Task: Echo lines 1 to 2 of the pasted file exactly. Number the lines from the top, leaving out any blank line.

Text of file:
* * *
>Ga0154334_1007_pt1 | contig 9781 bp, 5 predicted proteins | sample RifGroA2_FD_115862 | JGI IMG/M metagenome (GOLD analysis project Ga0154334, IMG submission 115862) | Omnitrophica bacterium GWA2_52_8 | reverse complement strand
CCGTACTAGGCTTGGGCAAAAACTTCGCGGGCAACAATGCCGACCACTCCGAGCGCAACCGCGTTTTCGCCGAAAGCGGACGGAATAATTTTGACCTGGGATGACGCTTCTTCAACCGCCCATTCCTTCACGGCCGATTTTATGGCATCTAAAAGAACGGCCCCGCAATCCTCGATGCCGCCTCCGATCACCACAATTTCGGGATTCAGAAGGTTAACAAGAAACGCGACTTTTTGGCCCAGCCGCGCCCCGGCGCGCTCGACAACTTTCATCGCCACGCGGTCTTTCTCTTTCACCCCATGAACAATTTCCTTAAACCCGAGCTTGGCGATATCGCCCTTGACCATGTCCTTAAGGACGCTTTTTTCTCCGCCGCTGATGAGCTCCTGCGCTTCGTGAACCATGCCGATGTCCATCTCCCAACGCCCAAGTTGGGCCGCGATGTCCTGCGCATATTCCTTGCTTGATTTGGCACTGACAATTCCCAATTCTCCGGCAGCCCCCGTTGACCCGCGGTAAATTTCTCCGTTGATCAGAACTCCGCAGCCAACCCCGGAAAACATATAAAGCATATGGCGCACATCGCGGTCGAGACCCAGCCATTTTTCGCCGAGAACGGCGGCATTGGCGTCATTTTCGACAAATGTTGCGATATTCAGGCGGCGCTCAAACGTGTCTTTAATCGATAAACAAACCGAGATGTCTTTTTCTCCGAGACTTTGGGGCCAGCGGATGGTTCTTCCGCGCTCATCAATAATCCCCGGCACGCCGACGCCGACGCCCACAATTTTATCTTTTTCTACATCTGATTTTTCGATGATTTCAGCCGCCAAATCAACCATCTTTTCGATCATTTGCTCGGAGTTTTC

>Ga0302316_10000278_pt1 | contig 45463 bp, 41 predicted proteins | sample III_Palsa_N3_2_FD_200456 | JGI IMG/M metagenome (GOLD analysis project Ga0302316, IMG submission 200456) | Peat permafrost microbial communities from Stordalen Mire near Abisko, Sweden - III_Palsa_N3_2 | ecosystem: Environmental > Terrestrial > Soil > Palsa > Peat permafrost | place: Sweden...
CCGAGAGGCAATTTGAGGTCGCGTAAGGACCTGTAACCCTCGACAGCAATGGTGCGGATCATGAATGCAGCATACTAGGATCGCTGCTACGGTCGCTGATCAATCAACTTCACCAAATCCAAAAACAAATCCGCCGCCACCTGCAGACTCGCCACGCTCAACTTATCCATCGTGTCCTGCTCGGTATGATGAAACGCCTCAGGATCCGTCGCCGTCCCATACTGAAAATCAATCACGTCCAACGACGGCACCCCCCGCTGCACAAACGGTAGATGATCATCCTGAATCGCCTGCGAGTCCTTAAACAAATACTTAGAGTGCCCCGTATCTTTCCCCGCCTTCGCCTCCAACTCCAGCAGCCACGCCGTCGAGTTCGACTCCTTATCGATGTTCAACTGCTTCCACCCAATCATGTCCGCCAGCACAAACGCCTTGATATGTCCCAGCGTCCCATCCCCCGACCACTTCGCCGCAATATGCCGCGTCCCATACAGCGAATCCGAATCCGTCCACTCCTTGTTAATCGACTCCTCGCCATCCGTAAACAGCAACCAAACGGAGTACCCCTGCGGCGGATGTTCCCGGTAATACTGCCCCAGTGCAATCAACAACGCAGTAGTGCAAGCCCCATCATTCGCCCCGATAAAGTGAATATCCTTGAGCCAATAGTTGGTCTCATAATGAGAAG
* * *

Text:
>Ga0154334_1007_pt1 | contig 9781 bp, 5 predicted proteins | sample RifGroA2_FD_115862 | JGI IMG/M metagenome (GOLD analysis project Ga0154334, IMG submission 115862) | Omnitrophica bacterium GWA2_52_8 | reverse complement strand
CCGTACTAGGCTTGGGCAAAAACTTCGCGGGCAACAATGCCGACCACTCCGAGCGCAACCGCGTTTTCGCCGAAAGCGGACGGAATAATTTTGACCTGGGATGACGCTTCTTCAACCGCCCATTCCTTCACGGCCGATTTTATGGCATCTAAAAGAACGGCCCCGCAATCCTCGATGCCGCCTCCGATCACCACAATTTCGGGATTCAGAAGGTTAACAAGAAACGCGACTTTTTGGCCCAGCCGCGCCCCGGCGCGCTCGACAACTTTCATCGCCACGCGGTCTTTCTCTTTCACCCCATGAACAATTTCCTTAAACCCGAGCTTGGCGATATCGCCCTTGACCATGTCCTTAAGGACGCTTTTTTCTCCGCCGCTGATGAGCTCCTGCGCTTCGTGAACCATGCCGATGTCCATCTCCCAACGCCCAAGTTGGGCCGCGATGTCCTGCGCATATTCCTTGCTTGATTTGGCACTGACAATTCCCAATTCTCCGGCAGCCCCCGTTGACCCGCGGTAAATTTCTCCGTTGATCAGAACTCCGCAGCCAACCCCGGAAAACATATAAAGCATATGGCGCACATCGCGGTCGAGACCCAGCCATTTTTCGCCGAGAACGGCGGCATTGGCGTCATTTTCGACAAATGTTGCGATATTCAGGCGGCGCTCAAACGTGTCTTTAATCGATAAACAAACCGAGATGTCTTTTTCTCCGAGACTTTGGGGCCAGCGGATGGTTCTTCCGCGCTCATCAATAATCCCCGGCACGCCGACGCCGACGCCCACAATTTTATCTTTTTCTACATCTGATTTTTCGATGATTTCAGCCGCCAAATCAACCATCTTTTCGATCATTTGCTCGGAGTTTTC